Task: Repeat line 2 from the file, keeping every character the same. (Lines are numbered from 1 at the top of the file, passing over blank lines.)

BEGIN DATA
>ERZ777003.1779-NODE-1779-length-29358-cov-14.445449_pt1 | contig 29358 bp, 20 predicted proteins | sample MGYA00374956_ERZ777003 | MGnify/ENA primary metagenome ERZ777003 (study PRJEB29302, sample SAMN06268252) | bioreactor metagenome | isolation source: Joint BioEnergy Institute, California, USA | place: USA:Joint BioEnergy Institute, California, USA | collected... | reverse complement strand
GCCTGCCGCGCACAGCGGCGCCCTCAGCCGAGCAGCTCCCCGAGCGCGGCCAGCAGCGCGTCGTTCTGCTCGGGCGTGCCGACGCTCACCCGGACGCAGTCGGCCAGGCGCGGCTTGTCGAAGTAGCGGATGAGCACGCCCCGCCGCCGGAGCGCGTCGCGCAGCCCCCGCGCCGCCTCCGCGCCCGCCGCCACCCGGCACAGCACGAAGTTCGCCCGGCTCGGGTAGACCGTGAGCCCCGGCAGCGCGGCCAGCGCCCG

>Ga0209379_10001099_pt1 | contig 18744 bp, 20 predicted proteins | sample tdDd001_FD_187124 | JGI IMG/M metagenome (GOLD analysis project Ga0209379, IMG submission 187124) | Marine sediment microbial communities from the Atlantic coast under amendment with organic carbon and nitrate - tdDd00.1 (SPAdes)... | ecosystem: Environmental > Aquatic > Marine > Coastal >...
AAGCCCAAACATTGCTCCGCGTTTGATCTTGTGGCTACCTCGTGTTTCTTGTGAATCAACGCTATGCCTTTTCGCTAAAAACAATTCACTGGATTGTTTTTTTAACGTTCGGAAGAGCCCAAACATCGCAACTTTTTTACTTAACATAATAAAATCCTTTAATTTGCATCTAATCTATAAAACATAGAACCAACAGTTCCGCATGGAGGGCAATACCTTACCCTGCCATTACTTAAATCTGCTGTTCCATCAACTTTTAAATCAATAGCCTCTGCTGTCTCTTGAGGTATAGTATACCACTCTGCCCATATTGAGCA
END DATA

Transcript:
GCCTGCCGCGCACAGCGGCGCCCTCAGCCGAGCAGCTCCCCGAGCGCGGCCAGCAGCGCGTCGTTCTGCTCGGGCGTGCCGACGCTCACCCGGACGCAGTCGGCCAGGCGCGGCTTGTCGAAGTAGCGGATGAGCACGCCCCGCCGCCGGAGCGCGTCGCGCAGCCCCCGCGCCGCCTCCGCGCCCGCCGCCACCCGGCACAGCACGAAGTTCGCCCGGCTCGGGTAGACCGTGAGCCCCGGCAGCGCGGCCAGCGCCCG